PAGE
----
But when it comes to specific wrinkles and variations on the theme (such as inventory being priced at FMV rather than NRV), you'll need to look at the specific accounting principles in effect for the situation at hand. Hopefully, whatever set of accounting principles you're working under has already addressed that wrinkle and has provided guidance. If the accounting principles which govern the situation you're working with are silent as to the "FMV vs NRV" issue, you might look to see if there appears to be some one approach that the industry tends to go with; failing that, you might need to let instinct and accounting common sense be your guide.

However, I'd in general be disinclined to throw inventory into the "pro rata allocation" mix along with the other assets, just because you're handed a FMV number instead of an NRV amount. FMV, NRV, estimated current selling price, estimated selling price less a reasonable provision for selling expenses (and possibly a little reasonable markup); these are all close cousins and variations of each other. Having any one instead of any one other doesn't make a huge difference, and especially it doesn't negate the general logic of treating inventory differently in the allocation scheme.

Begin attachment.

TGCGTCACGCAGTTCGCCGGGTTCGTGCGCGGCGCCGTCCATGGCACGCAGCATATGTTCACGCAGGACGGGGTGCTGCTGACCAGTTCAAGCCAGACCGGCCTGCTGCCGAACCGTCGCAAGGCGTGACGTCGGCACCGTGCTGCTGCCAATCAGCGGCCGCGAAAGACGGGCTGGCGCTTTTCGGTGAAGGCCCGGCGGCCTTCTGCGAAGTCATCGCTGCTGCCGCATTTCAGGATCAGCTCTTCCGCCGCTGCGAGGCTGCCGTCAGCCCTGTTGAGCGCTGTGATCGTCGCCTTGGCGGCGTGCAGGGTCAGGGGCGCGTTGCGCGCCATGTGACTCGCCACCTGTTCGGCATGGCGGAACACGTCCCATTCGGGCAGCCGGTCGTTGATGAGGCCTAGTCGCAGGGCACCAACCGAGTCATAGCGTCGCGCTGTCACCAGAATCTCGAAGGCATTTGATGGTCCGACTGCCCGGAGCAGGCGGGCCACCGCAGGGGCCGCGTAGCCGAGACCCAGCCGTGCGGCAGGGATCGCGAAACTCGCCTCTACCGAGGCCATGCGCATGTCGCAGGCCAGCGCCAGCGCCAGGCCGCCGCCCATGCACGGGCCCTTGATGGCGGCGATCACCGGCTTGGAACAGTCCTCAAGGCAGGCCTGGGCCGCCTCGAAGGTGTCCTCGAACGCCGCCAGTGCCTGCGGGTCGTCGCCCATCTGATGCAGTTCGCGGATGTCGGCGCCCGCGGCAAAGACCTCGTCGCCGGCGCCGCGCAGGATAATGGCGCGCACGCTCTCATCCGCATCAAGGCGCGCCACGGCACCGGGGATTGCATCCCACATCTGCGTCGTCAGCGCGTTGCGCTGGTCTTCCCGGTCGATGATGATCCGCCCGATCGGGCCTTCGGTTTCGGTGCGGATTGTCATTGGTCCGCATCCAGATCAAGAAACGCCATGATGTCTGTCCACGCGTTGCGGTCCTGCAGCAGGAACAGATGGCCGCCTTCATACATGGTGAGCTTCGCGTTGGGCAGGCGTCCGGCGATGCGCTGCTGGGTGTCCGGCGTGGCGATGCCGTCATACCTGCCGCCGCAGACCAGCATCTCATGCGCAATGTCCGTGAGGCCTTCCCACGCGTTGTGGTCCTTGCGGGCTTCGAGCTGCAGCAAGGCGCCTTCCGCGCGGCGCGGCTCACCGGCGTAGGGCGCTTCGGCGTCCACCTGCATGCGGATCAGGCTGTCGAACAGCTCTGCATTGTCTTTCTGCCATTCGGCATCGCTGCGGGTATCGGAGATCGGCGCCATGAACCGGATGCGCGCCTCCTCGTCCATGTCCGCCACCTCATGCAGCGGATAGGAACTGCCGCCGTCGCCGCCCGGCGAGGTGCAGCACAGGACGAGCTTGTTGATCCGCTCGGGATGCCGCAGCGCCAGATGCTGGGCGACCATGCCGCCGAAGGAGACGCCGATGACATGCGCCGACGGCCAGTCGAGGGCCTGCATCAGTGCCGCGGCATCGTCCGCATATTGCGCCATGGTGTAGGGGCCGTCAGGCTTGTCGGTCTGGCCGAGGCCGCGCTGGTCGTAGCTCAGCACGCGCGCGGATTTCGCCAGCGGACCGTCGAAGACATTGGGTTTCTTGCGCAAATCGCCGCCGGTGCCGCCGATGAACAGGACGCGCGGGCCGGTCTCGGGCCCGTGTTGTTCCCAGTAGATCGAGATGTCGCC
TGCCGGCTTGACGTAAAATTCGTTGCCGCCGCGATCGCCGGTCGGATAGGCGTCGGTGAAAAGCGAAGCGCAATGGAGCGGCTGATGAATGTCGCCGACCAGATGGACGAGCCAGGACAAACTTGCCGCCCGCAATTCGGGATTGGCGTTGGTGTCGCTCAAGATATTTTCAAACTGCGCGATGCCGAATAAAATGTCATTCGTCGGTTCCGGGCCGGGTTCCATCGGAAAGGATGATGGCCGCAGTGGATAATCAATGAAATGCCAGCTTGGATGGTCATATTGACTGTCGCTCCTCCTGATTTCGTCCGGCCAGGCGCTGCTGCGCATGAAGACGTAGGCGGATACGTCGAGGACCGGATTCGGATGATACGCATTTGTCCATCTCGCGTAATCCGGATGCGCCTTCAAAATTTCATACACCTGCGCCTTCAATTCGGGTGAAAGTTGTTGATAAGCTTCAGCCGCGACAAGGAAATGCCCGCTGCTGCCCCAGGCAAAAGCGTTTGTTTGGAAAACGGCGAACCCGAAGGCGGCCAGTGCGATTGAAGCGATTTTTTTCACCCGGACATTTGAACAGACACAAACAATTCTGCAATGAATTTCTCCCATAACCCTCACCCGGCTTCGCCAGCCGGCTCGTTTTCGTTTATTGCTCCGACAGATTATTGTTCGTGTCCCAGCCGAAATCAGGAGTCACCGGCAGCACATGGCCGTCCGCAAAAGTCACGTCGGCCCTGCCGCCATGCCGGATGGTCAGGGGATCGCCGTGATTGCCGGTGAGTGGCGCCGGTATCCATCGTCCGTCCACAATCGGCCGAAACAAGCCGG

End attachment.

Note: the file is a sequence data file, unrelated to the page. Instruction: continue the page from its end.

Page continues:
In most acquisitions in which inventory is involved, the buyer typically has a pretty good idea what that inventory is worth and what they'll be able to sell if for, post-acquisition. In the buyer's mind, a specific portion of the buyout price (somewhere in that FMV, NRV, etc. neighborhood) is definitely going towards buying the inventory. Hence, the accountant's allocation of the buyout price should probably take this into account, whether you're specifically working with the FMV number, the NRV amount, or some other close variation thereof.

Last edited: Jul 23, 2012
ArcSine, Jul 23, 2012